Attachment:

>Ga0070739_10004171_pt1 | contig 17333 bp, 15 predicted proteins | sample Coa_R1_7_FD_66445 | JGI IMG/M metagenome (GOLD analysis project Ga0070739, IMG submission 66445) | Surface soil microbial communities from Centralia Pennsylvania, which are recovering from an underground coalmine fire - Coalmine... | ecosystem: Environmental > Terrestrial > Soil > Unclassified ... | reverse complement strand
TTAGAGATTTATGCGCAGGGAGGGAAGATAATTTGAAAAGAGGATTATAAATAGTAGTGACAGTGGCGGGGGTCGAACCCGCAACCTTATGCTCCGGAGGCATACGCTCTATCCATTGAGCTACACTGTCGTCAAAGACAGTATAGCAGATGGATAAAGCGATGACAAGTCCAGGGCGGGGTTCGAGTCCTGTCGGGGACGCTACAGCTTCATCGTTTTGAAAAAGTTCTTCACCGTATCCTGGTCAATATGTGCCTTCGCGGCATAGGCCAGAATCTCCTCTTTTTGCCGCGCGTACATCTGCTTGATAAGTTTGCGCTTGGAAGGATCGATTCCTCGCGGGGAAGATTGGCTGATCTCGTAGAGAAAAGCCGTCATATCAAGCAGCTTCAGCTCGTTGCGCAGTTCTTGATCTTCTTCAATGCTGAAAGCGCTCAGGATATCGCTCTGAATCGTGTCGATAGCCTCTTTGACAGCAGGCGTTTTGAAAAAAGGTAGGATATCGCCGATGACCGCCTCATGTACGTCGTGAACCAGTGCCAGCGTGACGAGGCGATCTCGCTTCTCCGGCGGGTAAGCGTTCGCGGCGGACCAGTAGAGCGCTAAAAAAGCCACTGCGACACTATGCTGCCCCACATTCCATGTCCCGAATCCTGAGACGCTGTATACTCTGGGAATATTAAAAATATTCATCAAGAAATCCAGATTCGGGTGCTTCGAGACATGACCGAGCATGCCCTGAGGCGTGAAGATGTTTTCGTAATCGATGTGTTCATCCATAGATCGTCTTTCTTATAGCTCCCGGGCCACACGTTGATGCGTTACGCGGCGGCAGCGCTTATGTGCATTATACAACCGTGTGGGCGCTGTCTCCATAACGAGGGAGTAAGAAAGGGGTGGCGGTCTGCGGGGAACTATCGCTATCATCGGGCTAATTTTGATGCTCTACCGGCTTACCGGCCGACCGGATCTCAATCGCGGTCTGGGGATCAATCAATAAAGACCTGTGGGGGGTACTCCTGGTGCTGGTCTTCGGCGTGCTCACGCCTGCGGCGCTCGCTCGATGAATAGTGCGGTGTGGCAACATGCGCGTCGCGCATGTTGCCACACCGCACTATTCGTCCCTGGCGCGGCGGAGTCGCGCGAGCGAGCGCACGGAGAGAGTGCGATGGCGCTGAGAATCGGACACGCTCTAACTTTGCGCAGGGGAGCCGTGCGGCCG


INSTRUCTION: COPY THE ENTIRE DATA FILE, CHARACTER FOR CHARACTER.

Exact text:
>Ga0070739_10004171_pt1 | contig 17333 bp, 15 predicted proteins | sample Coa_R1_7_FD_66445 | JGI IMG/M metagenome (GOLD analysis project Ga0070739, IMG submission 66445) | Surface soil microbial communities from Centralia Pennsylvania, which are recovering from an underground coalmine fire - Coalmine... | ecosystem: Environmental > Terrestrial > Soil > Unclassified ... | reverse complement strand
TTAGAGATTTATGCGCAGGGAGGGAAGATAATTTGAAAAGAGGATTATAAATAGTAGTGACAGTGGCGGGGGTCGAACCCGCAACCTTATGCTCCGGAGGCATACGCTCTATCCATTGAGCTACACTGTCGTCAAAGACAGTATAGCAGATGGATAAAGCGATGACAAGTCCAGGGCGGGGTTCGAGTCCTGTCGGGGACGCTACAGCTTCATCGTTTTGAAAAAGTTCTTCACCGTATCCTGGTCAATATGTGCCTTCGCGGCATAGGCCAGAATCTCCTCTTTTTGCCGCGCGTACATCTGCTTGATAAGTTTGCGCTTGGAAGGATCGATTCCTCGCGGGGAAGATTGGCTGATCTCGTAGAGAAAAGCCGTCATATCAAGCAGCTTCAGCTCGTTGCGCAGTTCTTGATCTTCTTCAATGCTGAAAGCGCTCAGGATATCGCTCTGAATCGTGTCGATAGCCTCTTTGACAGCAGGCGTTTTGAAAAAAGGTAGGATATCGCCGATGACCGCCTCATGTACGTCGTGAACCAGTGCCAGCGTGACGAGGCGATCTCGCTTCTCCGGCGGGTAAGCGTTCGCGGCGGACCAGTAGAGCGCTAAAAAAGCCACTGCGACACTATGCTGCCCCACATTCCATGTCCCGAATCCTGAGACGCTGTATACTCTGGGAATATTAAAAATATTCATCAAGAAATCCAGATTCGGGTGCTTCGAGACATGACCGAGCATGCCCTGAGGCGTGAAGATGTTTTCGTAATCGATGTGTTCATCCATAGATCGTCTTTCTTATAGCTCCCGGGCCACACGTTGATGCGTTACGCGGCGGCAGCGCTTATGTGCATTATACAACCGTGTGGGCGCTGTCTCCATAACGAGGGAGTAAGAAAGGGGTGGCGGTCTGCGGGGAACTATCGCTATCATCGGGCTAATTTTGATGCTCTACCGGCTTACCGGCCGACCGGATCTCAATCGCGGTCTGGGGATCAATCAATAAAGACCTGTGGGGGGTACTCCTGGTGCTGGTCTTCGGCGTGCTCACGCCTGCGGCGCTCGCTCGATGAATAGTGCGGTGTGGCAACATGCGCGTCGCGCATGTTGCCACACCGCACTATTCGTCCCTGGCGCGGCGGAGTCGCGCGAGCGAGCGCACGGAGAGAGTGCGATGGCGCTGAGAATCGGACACGCTCTAACTTTGCGCAGGGGAGCCGTGCGGCCG